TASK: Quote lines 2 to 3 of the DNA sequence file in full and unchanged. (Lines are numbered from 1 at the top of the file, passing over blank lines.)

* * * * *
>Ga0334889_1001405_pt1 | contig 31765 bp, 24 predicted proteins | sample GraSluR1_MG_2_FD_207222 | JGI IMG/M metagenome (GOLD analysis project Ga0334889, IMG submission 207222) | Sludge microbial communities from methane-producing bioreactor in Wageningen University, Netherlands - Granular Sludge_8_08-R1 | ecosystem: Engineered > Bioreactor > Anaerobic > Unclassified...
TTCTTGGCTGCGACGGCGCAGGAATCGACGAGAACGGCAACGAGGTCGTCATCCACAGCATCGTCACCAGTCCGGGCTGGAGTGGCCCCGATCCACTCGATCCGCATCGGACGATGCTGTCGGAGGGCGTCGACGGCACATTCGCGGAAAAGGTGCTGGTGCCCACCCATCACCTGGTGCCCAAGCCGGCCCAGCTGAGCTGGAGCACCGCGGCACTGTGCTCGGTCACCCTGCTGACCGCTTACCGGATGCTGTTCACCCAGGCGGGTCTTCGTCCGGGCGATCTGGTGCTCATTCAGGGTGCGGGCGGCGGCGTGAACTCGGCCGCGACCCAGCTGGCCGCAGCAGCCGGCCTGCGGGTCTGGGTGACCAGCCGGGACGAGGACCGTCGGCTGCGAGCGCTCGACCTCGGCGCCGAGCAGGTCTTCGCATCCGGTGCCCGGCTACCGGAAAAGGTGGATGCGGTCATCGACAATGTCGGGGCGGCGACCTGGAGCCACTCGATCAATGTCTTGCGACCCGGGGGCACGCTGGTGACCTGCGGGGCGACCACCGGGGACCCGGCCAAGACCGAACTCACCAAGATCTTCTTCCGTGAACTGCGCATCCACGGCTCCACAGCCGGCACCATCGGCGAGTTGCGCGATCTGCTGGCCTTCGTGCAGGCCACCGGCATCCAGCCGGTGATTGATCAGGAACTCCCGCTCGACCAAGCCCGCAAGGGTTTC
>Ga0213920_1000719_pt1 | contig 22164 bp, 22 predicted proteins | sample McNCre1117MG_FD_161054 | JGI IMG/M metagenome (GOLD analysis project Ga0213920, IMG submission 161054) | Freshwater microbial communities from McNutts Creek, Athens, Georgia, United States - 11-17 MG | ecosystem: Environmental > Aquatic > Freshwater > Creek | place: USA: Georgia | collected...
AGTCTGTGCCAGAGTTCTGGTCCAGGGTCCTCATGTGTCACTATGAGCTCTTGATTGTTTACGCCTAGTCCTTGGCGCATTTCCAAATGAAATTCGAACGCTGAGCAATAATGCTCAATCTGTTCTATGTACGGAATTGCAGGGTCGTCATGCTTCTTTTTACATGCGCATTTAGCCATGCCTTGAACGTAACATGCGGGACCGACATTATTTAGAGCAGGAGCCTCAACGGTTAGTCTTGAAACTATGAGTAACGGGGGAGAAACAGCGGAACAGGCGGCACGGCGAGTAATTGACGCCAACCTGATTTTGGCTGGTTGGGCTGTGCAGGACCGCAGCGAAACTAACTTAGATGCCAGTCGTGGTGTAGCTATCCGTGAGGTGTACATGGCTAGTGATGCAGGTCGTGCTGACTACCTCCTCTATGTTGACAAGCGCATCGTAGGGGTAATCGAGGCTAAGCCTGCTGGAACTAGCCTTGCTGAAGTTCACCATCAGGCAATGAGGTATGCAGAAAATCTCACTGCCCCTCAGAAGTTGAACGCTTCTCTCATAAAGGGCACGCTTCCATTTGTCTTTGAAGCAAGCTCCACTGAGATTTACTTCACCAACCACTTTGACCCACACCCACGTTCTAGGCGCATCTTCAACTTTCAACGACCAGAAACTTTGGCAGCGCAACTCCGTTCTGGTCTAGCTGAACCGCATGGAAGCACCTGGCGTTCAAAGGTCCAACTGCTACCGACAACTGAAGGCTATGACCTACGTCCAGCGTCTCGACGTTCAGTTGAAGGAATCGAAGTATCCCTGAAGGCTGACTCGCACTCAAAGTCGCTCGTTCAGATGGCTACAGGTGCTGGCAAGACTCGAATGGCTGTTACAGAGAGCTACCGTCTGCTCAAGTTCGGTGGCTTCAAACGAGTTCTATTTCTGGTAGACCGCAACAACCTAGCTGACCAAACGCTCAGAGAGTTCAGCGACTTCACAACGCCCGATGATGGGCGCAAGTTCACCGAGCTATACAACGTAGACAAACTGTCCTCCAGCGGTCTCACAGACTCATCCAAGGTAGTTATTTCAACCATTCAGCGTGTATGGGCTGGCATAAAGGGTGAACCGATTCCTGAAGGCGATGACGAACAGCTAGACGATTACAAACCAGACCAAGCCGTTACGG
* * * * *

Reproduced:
TTCTTGGCTGCGACGGCGCAGGAATCGACGAGAACGGCAACGAGGTCGTCATCCACAGCATCGTCACCAGTCCGGGCTGGAGTGGCCCCGATCCACTCGATCCGCATCGGACGATGCTGTCGGAGGGCGTCGACGGCACATTCGCGGAAAAGGTGCTGGTGCCCACCCATCACCTGGTGCCCAAGCCGGCCCAGCTGAGCTGGAGCACCGCGGCACTGTGCTCGGTCACCCTGCTGACCGCTTACCGGATGCTGTTCACCCAGGCGGGTCTTCGTCCGGGCGATCTGGTGCTCATTCAGGGTGCGGGCGGCGGCGTGAACTCGGCCGCGACCCAGCTGGCCGCAGCAGCCGGCCTGCGGGTCTGGGTGACCAGCCGGGACGAGGACCGTCGGCTGCGAGCGCTCGACCTCGGCGCCGAGCAGGTCTTCGCATCCGGTGCCCGGCTACCGGAAAAGGTGGATGCGGTCATCGACAATGTCGGGGCGGCGACCTGGAGCCACTCGATCAATGTCTTGCGACCCGGGGGCACGCTGGTGACCTGCGGGGCGACCACCGGGGACCCGGCCAAGACCGAACTCACCAAGATCTTCTTCCGTGAACTGCGCATCCACGGCTCCACAGCCGGCACCATCGGCGAGTTGCGCGATCTGCTGGCCTTCGTGCAGGCCACCGGCATCCAGCCGGTGATTGATCAGGAACTCCCGCTCGACCAAGCCCGCAAGGGTTTC
>Ga0213920_1000719_pt1 | contig 22164 bp, 22 predicted proteins | sample McNCre1117MG_FD_161054 | JGI IMG/M metagenome (GOLD analysis project Ga0213920, IMG submission 161054) | Freshwater microbial communities from McNutts Creek, Athens, Georgia, United States - 11-17 MG | ecosystem: Environmental > Aquatic > Freshwater > Creek | place: USA: Georgia | collected...